Opinion: retailers need to get their act together with marketing messages
By Golden Sun Marketing president Don Goodwin
Over the course of the year, I have had the pleasure of working on programs for grower shippers to build sales of their items with specific retailers. Many of the items have some special attribute like high flavor. I have come to one frustrating conclusion - Most retailers are incapable of communicating with their customers in a meaningful way about what makes a product special. Furthermore, I find that very few retailers can execute a plan effectively.
Retailers fail with these programs in many ways. Their limits on signing are too strict. They don’t leverage their full network of promotional tools to build awareness of items. In addition to signing, this includes ads, employee training, social marketing and effective display techniques.
We recently assisted one of our clients as they gained new distribution for an item from a large chain. The retailer was insistent that they had to have the item in a specific geography. Although we were oversold on the item, my client relented. From there, the retailer decided that he did not prefer our version of the signing we had created.
So, we made last minute modifications to the program. Well, you may guess what happened. The product was shipped to stores. We visited stores and no signs were in place. Furthermore, the stores had misnamed the item on display using their in-store signing. Over the years, I have learned that this type of issue is more the norm than unusual. The retailer involved is highly respected and seen as a solid operator.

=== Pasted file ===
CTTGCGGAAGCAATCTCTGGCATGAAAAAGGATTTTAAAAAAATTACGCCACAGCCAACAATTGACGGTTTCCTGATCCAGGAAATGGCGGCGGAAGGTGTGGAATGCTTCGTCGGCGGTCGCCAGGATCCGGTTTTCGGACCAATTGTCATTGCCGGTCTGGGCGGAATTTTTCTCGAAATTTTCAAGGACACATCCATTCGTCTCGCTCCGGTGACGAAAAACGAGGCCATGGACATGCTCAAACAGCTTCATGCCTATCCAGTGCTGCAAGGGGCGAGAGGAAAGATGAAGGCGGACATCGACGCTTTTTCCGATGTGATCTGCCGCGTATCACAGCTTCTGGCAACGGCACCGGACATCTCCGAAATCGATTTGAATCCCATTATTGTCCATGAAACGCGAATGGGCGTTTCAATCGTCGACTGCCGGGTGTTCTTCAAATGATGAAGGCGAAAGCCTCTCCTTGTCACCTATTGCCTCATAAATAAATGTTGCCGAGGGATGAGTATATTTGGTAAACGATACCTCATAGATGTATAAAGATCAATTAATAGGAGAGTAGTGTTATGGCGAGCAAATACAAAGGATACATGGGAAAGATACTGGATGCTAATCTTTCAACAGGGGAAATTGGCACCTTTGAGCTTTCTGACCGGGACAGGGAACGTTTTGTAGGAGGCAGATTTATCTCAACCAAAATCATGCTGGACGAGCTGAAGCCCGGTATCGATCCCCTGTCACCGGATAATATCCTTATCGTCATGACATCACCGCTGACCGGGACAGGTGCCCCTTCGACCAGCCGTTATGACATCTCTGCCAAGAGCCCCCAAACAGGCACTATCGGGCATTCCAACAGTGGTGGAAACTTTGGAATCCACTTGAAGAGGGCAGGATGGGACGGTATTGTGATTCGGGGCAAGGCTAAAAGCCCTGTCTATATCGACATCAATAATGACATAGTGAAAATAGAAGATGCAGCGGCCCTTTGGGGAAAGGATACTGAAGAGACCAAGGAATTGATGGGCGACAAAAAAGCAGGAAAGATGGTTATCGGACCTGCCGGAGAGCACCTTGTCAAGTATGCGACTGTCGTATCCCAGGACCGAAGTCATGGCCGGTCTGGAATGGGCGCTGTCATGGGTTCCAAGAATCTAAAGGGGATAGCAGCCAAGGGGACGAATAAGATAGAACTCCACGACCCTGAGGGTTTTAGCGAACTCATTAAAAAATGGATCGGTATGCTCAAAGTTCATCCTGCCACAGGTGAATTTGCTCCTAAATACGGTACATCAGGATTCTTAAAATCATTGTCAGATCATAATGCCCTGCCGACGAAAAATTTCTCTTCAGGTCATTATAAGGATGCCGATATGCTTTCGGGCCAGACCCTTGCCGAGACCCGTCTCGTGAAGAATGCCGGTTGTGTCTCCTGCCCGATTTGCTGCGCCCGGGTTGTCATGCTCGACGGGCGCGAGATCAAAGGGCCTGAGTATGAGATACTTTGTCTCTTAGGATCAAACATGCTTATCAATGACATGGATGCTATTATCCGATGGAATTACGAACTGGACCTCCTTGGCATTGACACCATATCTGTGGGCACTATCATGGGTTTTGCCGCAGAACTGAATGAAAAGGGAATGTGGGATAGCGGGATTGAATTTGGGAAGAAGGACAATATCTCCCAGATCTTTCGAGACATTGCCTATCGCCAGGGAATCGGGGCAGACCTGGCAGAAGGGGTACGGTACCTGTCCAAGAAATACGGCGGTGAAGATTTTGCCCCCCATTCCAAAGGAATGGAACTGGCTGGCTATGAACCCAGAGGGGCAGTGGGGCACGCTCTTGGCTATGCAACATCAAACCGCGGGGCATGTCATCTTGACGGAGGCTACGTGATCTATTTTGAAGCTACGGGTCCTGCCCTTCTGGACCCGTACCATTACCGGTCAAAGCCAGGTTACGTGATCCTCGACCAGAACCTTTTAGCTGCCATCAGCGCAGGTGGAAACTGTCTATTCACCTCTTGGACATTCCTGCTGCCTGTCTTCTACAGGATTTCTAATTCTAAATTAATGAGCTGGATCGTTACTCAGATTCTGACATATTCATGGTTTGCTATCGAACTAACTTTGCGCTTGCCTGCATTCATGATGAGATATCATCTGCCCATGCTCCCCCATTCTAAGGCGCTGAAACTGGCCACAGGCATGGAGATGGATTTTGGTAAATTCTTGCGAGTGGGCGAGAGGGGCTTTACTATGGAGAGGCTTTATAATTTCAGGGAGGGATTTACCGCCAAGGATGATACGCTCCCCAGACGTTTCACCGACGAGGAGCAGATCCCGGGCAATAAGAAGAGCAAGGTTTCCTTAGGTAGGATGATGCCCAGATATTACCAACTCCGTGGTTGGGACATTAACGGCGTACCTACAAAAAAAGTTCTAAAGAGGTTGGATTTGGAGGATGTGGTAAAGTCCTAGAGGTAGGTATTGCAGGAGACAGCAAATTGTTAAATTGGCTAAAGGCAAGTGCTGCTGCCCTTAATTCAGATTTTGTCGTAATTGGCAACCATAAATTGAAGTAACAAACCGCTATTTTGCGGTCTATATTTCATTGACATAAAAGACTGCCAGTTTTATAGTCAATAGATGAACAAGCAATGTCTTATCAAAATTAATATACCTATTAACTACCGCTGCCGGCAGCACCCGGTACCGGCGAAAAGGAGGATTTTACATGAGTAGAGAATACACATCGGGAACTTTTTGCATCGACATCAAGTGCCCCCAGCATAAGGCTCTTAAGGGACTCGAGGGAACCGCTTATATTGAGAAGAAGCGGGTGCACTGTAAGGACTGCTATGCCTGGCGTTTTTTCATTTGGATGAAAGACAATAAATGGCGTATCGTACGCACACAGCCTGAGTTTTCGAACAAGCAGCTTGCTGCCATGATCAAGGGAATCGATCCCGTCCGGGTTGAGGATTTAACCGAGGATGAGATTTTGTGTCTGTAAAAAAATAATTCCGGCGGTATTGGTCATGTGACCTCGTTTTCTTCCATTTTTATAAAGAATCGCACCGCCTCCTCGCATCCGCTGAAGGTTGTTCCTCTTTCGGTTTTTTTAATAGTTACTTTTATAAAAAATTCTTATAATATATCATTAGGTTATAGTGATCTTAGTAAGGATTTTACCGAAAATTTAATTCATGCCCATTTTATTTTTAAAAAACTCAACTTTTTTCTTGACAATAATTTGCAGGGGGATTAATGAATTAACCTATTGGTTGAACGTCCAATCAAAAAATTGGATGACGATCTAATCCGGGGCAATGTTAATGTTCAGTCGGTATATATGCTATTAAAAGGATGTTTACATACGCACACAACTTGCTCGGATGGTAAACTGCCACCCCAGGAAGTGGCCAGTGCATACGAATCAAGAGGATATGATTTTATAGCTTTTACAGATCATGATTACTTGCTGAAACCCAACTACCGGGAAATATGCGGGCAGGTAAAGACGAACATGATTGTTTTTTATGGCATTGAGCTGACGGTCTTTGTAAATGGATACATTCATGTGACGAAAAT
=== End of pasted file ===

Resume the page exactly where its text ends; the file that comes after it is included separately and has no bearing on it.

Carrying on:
Another disturbing trends
Another disturbing trend is that companies are giving more stores autonomy to decide what to carry. Each produce manager only has to support those items that he thinks might sell. On the surface, this sounds like it makes a lot of sense as each produce manager should have a real sense of their local market. From my retail experience, I can share that most produce managers are incapable of making an informed decision. Their decisions are based on intuition more than real data. Often times, they don’t have insights to what the supplier may be doing to build the item. They also don’t have a sense of consumer trends.
In the last year, I have seen items fail because it was too difficult to convince several hundred produce managers to get on board. This is how we used to operate 20 years ago. The pendulum will eventually swing back as this process fails.
Implications for exporters and growers
So, what does all this mean to companies that export produce to the U.S.? First, I think you should dig deep to understand how your sales representatives engage with retailers? Do they just sell to the buyer? Are they engaged with the retailer’s marketing team? Does anyone call on their stores?
I would be very cautious launching anything new without knowing the answers to these questions. Second, I suggest starting to build a marketing plan that focuses on the consumer. New items are successful when they are accompanied by a full scale marketing plan that includes public relations, in-store marketing, social marketing and clear brand positioning. Despite the challenges at retail, you can be successful. Part of that solution is communicating directly with the consumer. Through public relations and social marketing you can do this cost effectively. Finally, as you determine how to price your product, focus on the consumer’s willingness to pay for an item. If your item is truly special, don’t think of it like all your other commodities.
Despite my frustrations with retailers, I do believe new, innovative items can be successful. To be successful, you have to control your destiny by assuring you have the right partners. Good Selling!
Golden Sun Marketing provides strategy and marketing services to the fresh produce supply chain from seed to retail.